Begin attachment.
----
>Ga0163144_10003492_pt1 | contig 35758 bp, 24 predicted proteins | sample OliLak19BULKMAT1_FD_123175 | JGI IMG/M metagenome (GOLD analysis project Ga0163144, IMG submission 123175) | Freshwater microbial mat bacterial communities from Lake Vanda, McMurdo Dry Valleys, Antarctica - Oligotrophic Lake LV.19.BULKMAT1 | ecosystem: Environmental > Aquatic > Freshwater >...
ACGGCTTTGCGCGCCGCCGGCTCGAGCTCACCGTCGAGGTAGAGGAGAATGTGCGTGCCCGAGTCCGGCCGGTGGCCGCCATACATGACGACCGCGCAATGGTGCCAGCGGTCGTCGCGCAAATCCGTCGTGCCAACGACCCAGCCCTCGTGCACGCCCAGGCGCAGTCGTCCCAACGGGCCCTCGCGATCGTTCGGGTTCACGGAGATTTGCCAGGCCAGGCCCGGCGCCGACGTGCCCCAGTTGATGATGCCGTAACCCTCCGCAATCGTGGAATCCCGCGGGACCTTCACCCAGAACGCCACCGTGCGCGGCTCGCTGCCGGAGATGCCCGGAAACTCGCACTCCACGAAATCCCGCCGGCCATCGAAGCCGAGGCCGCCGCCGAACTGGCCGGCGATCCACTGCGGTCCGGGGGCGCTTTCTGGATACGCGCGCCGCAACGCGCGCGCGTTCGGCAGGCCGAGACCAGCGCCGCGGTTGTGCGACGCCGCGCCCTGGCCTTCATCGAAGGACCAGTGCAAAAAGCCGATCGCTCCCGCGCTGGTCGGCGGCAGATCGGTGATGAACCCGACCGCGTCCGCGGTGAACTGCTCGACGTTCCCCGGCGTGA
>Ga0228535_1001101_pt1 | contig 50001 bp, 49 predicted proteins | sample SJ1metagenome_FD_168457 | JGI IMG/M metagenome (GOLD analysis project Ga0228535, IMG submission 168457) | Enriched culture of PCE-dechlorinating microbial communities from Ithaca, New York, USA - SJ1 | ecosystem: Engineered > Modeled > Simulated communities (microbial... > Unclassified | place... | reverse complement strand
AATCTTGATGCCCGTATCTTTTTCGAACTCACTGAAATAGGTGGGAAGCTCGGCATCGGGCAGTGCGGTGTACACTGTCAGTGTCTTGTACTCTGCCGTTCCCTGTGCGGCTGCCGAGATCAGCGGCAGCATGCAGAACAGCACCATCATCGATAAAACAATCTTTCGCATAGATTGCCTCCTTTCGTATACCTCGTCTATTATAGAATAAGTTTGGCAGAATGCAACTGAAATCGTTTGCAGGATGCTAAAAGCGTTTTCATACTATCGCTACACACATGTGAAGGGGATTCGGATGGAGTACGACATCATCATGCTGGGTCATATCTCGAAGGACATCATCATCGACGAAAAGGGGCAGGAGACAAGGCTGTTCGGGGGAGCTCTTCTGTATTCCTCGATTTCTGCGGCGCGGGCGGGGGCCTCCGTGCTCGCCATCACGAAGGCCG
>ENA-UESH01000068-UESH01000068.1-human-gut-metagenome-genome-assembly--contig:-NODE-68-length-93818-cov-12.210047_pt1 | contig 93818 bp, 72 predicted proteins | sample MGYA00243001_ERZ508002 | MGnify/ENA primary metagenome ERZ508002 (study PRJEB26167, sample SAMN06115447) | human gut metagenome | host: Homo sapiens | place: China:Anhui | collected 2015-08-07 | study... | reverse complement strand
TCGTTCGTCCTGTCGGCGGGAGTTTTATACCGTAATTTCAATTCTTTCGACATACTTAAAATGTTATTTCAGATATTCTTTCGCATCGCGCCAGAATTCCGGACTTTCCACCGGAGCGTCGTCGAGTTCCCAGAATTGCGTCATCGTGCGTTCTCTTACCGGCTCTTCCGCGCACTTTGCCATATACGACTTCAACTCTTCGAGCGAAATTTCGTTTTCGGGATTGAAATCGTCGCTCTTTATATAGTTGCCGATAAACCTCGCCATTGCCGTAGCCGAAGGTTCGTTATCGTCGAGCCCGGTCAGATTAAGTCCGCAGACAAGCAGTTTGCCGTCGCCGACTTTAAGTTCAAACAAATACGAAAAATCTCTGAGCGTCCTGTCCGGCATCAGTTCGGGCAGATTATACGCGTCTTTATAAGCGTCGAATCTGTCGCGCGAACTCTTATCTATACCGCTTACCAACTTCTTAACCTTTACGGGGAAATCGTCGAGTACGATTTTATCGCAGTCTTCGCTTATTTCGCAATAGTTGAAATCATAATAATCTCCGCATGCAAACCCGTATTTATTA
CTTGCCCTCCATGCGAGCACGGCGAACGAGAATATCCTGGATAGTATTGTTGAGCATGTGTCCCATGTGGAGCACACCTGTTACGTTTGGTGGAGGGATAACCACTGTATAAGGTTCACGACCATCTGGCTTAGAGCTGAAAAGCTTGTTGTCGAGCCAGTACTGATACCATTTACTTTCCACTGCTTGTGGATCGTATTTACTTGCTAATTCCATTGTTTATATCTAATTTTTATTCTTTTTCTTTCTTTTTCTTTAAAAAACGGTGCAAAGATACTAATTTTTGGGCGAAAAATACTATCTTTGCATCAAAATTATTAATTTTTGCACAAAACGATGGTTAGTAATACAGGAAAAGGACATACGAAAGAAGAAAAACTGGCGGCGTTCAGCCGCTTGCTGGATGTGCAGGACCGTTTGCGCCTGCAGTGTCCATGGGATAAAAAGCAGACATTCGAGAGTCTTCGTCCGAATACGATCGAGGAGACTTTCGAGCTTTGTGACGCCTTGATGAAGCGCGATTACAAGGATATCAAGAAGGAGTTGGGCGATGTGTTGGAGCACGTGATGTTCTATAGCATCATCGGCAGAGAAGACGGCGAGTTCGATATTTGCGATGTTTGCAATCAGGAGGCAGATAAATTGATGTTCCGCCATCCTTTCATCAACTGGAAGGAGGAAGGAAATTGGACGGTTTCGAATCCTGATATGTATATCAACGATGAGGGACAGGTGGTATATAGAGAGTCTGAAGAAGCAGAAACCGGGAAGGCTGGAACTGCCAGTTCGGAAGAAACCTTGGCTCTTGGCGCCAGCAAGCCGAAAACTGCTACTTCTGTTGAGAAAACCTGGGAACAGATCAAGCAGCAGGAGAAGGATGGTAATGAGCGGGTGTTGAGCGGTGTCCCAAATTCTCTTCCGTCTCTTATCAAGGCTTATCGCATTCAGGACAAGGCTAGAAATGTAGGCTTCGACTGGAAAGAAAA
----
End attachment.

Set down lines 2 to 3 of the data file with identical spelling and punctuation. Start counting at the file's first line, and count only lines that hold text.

ACGGCTTTGCGCGCCGCCGGCTCGAGCTCACCGTCGAGGTAGAGGAGAATGTGCGTGCCCGAGTCCGGCCGGTGGCCGCCATACATGACGACCGCGCAATGGTGCCAGCGGTCGTCGCGCAAATCCGTCGTGCCAACGACCCAGCCCTCGTGCACGCCCAGGCGCAGTCGTCCCAACGGGCCCTCGCGATCGTTCGGGTTCACGGAGATTTGCCAGGCCAGGCCCGGCGCCGACGTGCCCCAGTTGATGATGCCGTAACCCTCCGCAATCGTGGAATCCCGCGGGACCTTCACCCAGAACGCCACCGTGCGCGGCTCGCTGCCGGAGATGCCCGGAAACTCGCACTCCACGAAATCCCGCCGGCCATCGAAGCCGAGGCCGCCGCCGAACTGGCCGGCGATCCACTGCGGTCCGGGGGCGCTTTCTGGATACGCGCGCCGCAACGCGCGCGCGTTCGGCAGGCCGAGACCAGCGCCGCGGTTGTGCGACGCCGCGCCCTGGCCTTCATCGAAGGACCAGTGCAAAAAGCCGATCGCTCCCGCGCTGGTCGGCGGCAGATCGGTGATGAACCCGACCGCGTCCGCGGTGAACTGCTCGACGTTCCCCGGCGTGA
>Ga0228535_1001101_pt1 | contig 50001 bp, 49 predicted proteins | sample SJ1metagenome_FD_168457 | JGI IMG/M metagenome (GOLD analysis project Ga0228535, IMG submission 168457) | Enriched culture of PCE-dechlorinating microbial communities from Ithaca, New York, USA - SJ1 | ecosystem: Engineered > Modeled > Simulated communities (microbial... > Unclassified | place... | reverse complement strand